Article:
This November, voters in Washington, Oregon, and Colorado have the chance to do something radical: legalize marijuana for recreational use. In all three states, activists secured enough petition signatures to place initiatives on the ballot to essentially treat cannabis like alcohol, regulating its distribution and taxing it. The three states already allow patients with ailments like cancer and AIDS to use marijuana; Colorado allows dispensaries, which make for a bigger and broader semi-decriminalized system. But if these initiatives pass, they would be the first allowing anyone who doesn't have (or claim to have) a medical need to use marijuana. One poll shows the Washington initiative passing by a 13-point margin, while a poll in Colorado predicts an even bigger margin in favor. These polls should be read skeptically, but they suggest the strong possibility that at least one of these initiatives could succeed.

If that happens, it will raise a whole slew of questions for the country about personal liberty, the costs of the drug war, and the relationship between the federal government and the states. But the momentum is clearly with those who would undo some of our nation's restrictions on marijuana.




This May, Connecticut became the 17th state (plus the District of Columbia) to pass a law allowing people suffering from certain medical conditions to legally possess marijuana. But these laws vary greatly in their practical effects. On one end of the spectrum are laws that are essentially meaningless; for instance, in Maryland, patients can get out of prosecution for possession, but there's no way for them to obtain the drug legally. Then there are states like Michigan and Oregon, which allow registered patients or their caregivers to grow a small number of plants for their own use. A few states like Arizona, New Mexico, and New Jersey passed laws providing for a small number of heavily regulated dispensaries, though many of these are tied up in bureaucratic wrangling about how the system will actually work. Finally, you have Colorado and California, which have large numbers of lightly regulated dispensaries where patients can buy cannabis. Dispensaries have proliferated in these two states; there are reportedly 400 in Denver, and the Los Angeles city council recently voted to shut down all of the city's 762 dispensaries after concluding that the system had gotten out of control (the future of pot in Los Angeles is unclear; the city council may pass new legislation allowing some grandfathered dispensaries to remain open).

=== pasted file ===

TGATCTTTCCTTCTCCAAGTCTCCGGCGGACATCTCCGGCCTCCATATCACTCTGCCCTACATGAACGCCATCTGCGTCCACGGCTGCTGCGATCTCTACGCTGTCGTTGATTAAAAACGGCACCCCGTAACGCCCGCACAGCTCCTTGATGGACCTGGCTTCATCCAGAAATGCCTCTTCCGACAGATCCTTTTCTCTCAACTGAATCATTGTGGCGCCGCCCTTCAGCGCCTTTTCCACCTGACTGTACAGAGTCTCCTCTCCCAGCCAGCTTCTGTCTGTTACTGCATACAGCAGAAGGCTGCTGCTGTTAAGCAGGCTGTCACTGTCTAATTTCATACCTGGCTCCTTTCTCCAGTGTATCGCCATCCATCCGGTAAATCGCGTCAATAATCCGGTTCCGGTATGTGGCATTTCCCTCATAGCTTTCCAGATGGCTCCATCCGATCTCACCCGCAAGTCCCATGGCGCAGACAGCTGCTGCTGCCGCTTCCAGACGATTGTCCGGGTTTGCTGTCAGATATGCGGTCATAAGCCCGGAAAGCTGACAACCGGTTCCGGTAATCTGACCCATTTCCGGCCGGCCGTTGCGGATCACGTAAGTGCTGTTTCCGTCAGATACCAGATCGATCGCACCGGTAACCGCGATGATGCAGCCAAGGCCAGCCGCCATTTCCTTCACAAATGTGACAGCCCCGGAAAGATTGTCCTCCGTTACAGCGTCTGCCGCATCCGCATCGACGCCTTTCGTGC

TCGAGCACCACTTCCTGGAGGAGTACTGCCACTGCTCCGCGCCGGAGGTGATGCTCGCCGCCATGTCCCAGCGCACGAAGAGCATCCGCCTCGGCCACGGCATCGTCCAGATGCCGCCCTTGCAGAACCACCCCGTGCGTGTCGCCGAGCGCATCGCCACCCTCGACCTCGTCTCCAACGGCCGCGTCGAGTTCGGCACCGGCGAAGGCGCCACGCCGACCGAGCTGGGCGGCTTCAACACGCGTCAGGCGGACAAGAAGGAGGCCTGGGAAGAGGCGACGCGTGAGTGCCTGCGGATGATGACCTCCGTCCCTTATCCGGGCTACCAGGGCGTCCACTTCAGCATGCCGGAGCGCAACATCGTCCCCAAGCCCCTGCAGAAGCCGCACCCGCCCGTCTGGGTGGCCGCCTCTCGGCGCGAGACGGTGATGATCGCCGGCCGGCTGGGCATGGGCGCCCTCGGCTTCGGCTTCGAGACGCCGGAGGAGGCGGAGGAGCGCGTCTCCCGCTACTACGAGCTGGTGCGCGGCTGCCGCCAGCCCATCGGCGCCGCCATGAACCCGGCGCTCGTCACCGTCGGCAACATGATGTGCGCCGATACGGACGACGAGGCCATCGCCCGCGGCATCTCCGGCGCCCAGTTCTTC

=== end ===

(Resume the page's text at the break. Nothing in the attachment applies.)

The multiplication of dispensaries in California and Colorado does offer some cautionary lessons for future legalizers. On one hand, the dispensary system is akin to the brown paper bag covering your beer. It allows everyone to pretend that people are only using pot for its medicinal effects, when the truth is that lots of those who get their cannabis at dispensaries just like getting high (not that the two are mutually exclusive). But a complete lack of regulation has its own problems, as shady operators rush in to make a quick buck and the dispensaries become targets for crimes like burglary. As the Los Angeles experience demonstrates, officials have to think carefully about how the distribution system for marijuana is going to work.